Stable and reproducible porcine model of acute lung injury induced by oleic acid

S. T. Sum-Ping, T. Symreng, P. Jebson, G. D. Kamal

Research output: Contribution to journalArticlepeer-review

25 Scopus citations


Background and Methods: Previous studies on acute lung injury induced with oleic acid did not attempt to limit the influence of secondary changes on pulmonary circulation, and cardiopulmonary variable data were only collected and processed intermittently. Our study was designed to continuously monitor the following variables in five swine:systemic and pulmonary pressure; mixed venous oxygen saturation (SV̄O2) and arterial oxygen saturation (SaO2); minute oxygen consumption and CO2 production before, during, and for 4 hr after the infusion of oleic acid. A personal computer was programmed to produce 20-sec updates of deadspace ratio (VD/VT), venous admixture (Q̇sp/Q̇t), pulmonary (PVR) and systemic vascular resistance (SVR), and cardiac output (Q̇t) from these data. Results: During the oleic acid infusion, there were increases in PVR, SVR, heart rate (HR), mean pulmonary arterial pressure (MPAP), Q̇sp/Q̇t, and VD/VT, and a decrease in Q̇t, SaO2, and S̄vO2. Thirty minutes after the oleic acid infusion, there was a further increase in HR, Q̇sp/Q̇t, and VD/VT, while MPAP, PVR, and SVR gradually decreased to pre-oleic acid infusion levels. No further decrease in SaO2, S̄vO2, and Q̇t was observed during that time. After the 30-min period, there was no further change in the cardiopulmonary variables. Conclusion: Our method of continuous monitoring was able to demonstrate in swine both the dynamic changes during, and stability after, the oleic acid infusion.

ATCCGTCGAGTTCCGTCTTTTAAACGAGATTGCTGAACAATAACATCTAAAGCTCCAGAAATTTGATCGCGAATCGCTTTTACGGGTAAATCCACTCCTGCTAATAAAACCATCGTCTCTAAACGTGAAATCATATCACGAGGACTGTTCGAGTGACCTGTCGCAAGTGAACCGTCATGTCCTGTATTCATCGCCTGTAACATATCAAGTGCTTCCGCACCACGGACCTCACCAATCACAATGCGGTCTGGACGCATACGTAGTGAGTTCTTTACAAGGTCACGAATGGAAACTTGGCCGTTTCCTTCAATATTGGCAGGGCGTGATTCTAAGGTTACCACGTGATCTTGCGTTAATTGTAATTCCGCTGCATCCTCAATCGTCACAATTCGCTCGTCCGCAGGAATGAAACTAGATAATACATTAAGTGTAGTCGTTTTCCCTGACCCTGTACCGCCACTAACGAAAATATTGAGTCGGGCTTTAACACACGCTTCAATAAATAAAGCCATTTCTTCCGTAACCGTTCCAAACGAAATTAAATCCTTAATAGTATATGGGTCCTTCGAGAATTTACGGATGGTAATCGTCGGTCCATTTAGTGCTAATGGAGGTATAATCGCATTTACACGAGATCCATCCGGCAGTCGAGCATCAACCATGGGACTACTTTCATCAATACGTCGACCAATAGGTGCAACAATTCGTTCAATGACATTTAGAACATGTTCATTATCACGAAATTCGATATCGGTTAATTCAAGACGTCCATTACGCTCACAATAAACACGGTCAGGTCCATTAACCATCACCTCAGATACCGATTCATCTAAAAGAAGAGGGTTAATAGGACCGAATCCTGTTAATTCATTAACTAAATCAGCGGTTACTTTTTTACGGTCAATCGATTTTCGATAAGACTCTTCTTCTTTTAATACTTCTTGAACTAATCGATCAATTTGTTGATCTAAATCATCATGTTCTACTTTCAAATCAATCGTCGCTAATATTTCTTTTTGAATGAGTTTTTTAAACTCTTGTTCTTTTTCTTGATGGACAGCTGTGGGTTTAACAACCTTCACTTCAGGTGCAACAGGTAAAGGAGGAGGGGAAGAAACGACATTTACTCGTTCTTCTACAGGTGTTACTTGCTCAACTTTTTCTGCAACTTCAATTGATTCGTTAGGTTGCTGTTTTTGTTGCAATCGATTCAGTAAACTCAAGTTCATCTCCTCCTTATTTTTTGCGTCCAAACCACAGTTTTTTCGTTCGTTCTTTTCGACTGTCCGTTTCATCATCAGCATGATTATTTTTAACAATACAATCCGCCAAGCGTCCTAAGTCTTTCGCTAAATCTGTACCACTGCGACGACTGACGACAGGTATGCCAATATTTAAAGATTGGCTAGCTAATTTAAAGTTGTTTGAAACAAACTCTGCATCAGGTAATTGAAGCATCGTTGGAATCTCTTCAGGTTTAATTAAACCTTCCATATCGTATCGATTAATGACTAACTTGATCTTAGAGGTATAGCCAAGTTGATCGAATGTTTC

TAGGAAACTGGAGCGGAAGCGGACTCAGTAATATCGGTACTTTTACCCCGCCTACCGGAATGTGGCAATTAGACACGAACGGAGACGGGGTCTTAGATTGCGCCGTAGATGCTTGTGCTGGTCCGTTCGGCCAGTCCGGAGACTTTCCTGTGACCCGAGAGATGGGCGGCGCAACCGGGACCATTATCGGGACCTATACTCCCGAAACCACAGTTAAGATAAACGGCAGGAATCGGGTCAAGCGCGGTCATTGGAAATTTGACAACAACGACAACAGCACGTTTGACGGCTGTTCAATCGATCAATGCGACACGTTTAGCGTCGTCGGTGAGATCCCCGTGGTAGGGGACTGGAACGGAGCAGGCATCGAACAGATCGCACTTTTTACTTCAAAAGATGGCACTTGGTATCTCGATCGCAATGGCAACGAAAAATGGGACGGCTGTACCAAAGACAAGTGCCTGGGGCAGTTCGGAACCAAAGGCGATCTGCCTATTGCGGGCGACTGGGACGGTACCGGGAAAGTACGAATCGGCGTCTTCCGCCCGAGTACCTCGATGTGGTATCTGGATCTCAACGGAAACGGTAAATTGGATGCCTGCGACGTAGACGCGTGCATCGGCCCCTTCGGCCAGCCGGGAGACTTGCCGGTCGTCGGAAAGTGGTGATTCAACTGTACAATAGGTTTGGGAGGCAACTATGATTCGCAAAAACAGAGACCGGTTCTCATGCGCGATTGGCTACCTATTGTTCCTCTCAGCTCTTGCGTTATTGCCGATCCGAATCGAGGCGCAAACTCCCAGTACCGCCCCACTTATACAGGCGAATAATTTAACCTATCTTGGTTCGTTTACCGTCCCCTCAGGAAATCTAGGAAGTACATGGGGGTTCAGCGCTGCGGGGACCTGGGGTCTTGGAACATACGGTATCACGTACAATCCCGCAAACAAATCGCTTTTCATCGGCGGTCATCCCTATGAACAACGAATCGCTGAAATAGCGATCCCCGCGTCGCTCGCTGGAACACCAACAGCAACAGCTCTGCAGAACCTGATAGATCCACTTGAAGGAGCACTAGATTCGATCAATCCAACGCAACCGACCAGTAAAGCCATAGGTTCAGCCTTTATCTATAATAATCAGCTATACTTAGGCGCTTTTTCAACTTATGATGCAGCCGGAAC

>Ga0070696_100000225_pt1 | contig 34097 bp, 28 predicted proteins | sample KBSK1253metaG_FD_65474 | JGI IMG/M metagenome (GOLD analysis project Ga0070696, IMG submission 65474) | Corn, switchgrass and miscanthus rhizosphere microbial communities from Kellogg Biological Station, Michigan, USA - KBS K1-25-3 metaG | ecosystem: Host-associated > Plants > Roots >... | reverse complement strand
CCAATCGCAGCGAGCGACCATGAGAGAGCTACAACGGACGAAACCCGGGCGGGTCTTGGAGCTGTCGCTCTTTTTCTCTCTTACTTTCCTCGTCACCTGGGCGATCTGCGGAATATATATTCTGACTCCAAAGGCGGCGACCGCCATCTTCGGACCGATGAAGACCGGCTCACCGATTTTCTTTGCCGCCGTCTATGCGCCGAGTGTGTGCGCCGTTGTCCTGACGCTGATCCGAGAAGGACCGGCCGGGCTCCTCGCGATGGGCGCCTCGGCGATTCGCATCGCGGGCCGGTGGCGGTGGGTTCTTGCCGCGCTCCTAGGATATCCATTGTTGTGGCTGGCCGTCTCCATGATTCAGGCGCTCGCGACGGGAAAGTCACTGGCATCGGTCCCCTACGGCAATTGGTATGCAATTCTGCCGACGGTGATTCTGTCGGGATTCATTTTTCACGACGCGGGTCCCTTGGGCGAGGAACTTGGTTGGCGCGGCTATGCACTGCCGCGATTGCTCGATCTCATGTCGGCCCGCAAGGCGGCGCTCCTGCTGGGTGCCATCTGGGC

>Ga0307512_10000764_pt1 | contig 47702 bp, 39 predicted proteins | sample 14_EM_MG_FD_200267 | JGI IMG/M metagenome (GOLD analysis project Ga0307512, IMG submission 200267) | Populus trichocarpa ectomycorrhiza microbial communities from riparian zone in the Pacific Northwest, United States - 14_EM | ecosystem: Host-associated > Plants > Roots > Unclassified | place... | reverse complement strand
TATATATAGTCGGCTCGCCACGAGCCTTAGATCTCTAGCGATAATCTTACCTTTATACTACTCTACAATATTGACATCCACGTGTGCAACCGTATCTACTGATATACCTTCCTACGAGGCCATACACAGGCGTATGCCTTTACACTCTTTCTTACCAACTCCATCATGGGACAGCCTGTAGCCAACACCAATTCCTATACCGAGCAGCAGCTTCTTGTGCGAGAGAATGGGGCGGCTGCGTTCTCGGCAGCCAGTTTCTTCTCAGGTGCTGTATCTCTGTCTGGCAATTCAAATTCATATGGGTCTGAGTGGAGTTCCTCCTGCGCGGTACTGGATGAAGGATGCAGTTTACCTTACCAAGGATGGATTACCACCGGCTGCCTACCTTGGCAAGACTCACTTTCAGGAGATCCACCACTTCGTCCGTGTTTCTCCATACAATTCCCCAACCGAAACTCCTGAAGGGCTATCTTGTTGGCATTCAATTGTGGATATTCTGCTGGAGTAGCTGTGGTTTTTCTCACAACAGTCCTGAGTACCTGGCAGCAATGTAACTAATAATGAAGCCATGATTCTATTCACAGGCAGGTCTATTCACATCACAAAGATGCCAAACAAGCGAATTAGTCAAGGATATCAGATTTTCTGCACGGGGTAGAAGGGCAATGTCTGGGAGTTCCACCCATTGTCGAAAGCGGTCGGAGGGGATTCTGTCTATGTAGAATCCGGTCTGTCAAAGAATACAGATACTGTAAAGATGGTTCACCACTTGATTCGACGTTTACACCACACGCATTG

Original languageEnglish (US)
Pages (from-to)405-408
Number of pages4
JournalCritical care medicine
Issue number3
StatePublished - Jan 1 1991


  • Adult respiratory distress syndrome
  • Cardiac output
  • Computer programs
  • Hemodynamics
  • Infusions, intravenous
  • Monitoring, physiologic
  • Oleic acid
  • Vascular resistance

ASJC Scopus subject areas

  • Critical Care and Intensive Care Medicine


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